As is more clearly shown in FIG. 3, the headband 13 and overlap 15 form an outside impervious barrier for the device generally. The headband exterior 13 is made from a fluid impervious barrier such as polypropylene, polyethylene, and/or mixtures of polyethylene and polypropylene. These materials are relatively inexpensive and easy to fabricate. The fibrous stock 17 is held in place against the inside or absorbent region of the strip 13 and is in contact with the inside of the strip 13 across what is defined as an absorbent region. This absorbent region is the area on the inside of the strip 13 which faces toward the head when the headband is in use. A layer of adhesive 27 is supplied to the inside, absorbent side of the impervious strip 13. The embodiment shown in FIG. 3 shows the adhesive layer 27 applied to the inside absorbent region of the strip 13. In another embodiment, this adhesive layer 27 could be applied to the area of the fibrous stock 17 which would otherwise be in direct contact with the area of strip 13 which is presently covered by adhesive layer 27.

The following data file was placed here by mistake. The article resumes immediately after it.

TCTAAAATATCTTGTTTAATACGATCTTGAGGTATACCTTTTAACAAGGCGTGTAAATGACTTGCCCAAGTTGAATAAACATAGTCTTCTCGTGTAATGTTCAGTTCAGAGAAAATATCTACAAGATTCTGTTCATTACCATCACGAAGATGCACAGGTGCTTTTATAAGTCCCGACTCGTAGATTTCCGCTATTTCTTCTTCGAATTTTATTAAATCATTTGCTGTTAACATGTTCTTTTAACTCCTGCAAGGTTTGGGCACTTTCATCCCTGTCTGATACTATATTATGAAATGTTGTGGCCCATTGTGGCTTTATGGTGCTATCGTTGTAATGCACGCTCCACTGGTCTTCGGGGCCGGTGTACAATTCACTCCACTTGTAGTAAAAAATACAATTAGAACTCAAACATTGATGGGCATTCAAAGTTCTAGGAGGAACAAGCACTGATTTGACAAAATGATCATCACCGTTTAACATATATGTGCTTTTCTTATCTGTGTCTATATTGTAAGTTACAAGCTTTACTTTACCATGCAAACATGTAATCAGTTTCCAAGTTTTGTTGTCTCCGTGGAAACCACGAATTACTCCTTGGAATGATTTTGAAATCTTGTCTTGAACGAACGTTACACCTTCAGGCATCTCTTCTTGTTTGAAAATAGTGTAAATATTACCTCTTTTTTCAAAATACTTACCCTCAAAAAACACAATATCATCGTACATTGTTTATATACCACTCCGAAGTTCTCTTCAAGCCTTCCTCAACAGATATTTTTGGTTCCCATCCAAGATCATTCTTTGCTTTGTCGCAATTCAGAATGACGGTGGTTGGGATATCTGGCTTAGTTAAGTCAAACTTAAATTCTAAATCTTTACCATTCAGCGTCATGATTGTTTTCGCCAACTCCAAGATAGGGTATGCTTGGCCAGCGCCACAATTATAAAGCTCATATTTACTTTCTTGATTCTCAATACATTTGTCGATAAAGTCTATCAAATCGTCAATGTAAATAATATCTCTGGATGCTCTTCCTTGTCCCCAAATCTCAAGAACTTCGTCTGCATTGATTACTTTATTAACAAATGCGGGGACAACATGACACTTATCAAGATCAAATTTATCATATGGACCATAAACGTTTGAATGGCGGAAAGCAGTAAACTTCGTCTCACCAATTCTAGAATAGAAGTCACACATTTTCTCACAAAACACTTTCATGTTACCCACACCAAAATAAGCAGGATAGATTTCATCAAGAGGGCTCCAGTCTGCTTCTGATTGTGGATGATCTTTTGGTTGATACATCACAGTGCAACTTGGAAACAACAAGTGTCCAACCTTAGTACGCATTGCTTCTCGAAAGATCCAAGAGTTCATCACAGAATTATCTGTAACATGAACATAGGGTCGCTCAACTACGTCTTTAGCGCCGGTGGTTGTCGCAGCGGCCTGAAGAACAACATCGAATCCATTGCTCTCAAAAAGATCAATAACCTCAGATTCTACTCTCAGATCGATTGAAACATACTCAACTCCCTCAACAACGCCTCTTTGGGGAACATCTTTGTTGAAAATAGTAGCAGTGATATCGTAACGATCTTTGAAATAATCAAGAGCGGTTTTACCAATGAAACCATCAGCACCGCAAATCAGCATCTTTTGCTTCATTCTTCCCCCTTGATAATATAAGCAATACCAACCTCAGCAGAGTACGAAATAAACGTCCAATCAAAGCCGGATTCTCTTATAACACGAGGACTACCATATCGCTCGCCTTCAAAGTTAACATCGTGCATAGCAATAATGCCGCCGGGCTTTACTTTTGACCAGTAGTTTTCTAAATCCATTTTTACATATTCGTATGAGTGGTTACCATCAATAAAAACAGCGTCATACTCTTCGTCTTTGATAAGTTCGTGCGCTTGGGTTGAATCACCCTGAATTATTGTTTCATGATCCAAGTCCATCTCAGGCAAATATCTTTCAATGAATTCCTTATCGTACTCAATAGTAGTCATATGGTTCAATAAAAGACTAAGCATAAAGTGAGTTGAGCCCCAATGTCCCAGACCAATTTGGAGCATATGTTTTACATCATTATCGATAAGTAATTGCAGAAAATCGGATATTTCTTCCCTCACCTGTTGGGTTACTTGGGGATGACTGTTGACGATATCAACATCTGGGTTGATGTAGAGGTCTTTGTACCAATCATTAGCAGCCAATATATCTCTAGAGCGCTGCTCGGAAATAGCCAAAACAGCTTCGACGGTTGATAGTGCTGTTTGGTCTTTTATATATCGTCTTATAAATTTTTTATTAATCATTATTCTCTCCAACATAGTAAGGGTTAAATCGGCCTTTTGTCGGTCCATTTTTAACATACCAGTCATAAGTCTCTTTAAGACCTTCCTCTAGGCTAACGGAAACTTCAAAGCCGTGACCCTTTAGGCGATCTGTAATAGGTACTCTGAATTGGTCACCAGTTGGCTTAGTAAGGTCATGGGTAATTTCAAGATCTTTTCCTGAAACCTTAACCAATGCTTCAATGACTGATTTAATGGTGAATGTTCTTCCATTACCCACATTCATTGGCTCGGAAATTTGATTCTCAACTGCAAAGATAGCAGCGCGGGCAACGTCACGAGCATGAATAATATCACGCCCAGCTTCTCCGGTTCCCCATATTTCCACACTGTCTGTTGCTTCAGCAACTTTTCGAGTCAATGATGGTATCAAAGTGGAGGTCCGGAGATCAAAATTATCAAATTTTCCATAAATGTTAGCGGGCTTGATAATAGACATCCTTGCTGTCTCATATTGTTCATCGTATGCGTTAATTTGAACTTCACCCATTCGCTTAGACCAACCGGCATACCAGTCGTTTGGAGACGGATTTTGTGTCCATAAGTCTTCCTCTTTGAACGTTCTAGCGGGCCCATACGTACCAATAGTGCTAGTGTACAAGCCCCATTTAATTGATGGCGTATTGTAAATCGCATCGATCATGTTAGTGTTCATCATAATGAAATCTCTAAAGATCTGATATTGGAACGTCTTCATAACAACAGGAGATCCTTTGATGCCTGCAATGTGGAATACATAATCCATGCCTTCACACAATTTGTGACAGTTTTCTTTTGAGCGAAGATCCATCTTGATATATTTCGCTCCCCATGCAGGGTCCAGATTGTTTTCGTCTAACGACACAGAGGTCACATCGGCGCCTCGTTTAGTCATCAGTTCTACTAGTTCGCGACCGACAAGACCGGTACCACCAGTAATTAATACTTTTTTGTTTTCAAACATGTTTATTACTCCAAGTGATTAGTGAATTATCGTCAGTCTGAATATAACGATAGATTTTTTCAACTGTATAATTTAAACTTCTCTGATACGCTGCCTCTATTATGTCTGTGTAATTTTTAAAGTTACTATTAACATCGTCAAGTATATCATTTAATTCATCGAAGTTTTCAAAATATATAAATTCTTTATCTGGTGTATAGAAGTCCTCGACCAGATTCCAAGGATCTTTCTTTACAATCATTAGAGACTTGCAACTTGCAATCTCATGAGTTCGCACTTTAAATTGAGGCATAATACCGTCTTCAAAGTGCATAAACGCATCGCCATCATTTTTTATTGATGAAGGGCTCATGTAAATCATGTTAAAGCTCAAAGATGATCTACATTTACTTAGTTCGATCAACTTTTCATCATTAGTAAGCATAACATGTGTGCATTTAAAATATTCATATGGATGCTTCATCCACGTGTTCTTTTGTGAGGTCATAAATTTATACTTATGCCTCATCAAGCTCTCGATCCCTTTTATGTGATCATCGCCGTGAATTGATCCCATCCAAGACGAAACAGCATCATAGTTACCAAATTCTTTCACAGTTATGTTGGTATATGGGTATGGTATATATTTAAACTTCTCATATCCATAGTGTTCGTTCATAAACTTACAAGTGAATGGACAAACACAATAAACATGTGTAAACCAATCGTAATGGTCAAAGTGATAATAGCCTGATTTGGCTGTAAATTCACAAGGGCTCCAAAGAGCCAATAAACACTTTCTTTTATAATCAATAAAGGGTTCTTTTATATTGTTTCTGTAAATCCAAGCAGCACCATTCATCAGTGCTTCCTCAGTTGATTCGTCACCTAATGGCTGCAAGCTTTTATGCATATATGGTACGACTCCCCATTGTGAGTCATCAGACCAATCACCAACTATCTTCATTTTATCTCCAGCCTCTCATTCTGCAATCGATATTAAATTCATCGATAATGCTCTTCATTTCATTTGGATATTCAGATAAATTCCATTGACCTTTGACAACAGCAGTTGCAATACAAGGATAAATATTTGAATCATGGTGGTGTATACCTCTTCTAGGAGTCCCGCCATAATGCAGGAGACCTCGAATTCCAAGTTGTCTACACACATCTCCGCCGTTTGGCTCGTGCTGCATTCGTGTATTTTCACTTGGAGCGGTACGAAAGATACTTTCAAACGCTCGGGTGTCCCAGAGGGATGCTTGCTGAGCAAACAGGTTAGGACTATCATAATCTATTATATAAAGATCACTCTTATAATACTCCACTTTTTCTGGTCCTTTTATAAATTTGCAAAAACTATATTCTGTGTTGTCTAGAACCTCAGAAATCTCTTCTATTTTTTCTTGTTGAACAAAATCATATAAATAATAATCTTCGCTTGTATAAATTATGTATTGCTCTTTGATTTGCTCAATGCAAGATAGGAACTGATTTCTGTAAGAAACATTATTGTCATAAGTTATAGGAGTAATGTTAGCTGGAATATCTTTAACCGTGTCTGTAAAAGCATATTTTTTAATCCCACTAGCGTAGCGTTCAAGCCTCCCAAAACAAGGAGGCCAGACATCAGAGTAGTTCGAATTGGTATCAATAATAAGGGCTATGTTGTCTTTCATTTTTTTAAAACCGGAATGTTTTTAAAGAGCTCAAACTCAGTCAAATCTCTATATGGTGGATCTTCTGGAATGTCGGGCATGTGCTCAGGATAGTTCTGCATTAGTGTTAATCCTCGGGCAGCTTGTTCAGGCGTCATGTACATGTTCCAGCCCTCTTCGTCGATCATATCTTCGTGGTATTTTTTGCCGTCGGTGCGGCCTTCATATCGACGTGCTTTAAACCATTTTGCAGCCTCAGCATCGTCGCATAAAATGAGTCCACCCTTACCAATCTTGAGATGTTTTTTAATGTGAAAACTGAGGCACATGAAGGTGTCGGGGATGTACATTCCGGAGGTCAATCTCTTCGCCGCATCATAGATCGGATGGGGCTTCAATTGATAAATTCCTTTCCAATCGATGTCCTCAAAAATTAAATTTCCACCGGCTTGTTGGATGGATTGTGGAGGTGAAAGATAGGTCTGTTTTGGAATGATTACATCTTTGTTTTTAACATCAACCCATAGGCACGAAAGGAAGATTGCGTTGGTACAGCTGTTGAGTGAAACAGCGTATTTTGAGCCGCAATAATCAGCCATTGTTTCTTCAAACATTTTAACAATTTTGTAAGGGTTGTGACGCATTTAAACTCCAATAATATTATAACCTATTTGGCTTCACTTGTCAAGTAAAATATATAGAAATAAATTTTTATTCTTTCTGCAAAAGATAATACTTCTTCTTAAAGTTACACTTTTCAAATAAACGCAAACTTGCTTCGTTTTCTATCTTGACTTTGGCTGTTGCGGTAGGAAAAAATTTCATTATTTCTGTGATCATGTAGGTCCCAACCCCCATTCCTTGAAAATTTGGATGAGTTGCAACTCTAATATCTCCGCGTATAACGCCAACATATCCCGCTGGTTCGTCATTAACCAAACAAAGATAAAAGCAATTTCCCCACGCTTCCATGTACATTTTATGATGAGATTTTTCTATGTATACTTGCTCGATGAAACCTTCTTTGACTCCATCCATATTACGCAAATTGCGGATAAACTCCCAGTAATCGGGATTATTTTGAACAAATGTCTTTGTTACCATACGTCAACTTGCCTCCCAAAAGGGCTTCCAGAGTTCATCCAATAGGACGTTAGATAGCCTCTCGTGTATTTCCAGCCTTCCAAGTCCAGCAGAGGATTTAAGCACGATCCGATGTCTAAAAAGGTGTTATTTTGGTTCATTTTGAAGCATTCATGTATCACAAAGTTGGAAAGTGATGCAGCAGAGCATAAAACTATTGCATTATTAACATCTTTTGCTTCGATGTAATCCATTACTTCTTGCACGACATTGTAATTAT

The overlap end 15 of the strip 13 is also bonded to the fibrous stock 17, using an adhesive layer 29. This adhesive layer may optionally be applied to either the overlap 15 or the fibrous stock 17 as desired. Alternatively, it may be desirable to heat seal the overlap area 15 directly onto the fibrous stock 17, thereby eliminating the need for adhesive layer 29.

Depending upon the particular grade of fibrous stock 17, it may be desirable to fold the fibrous stock 17 to provide a second layer 31. In this manner, a spacing 32 between the fibrous stock layers 17 and 31 provides an additional barrier against re-wetting or reverse flow of the fluids back out from the absorbent region of the headband 13.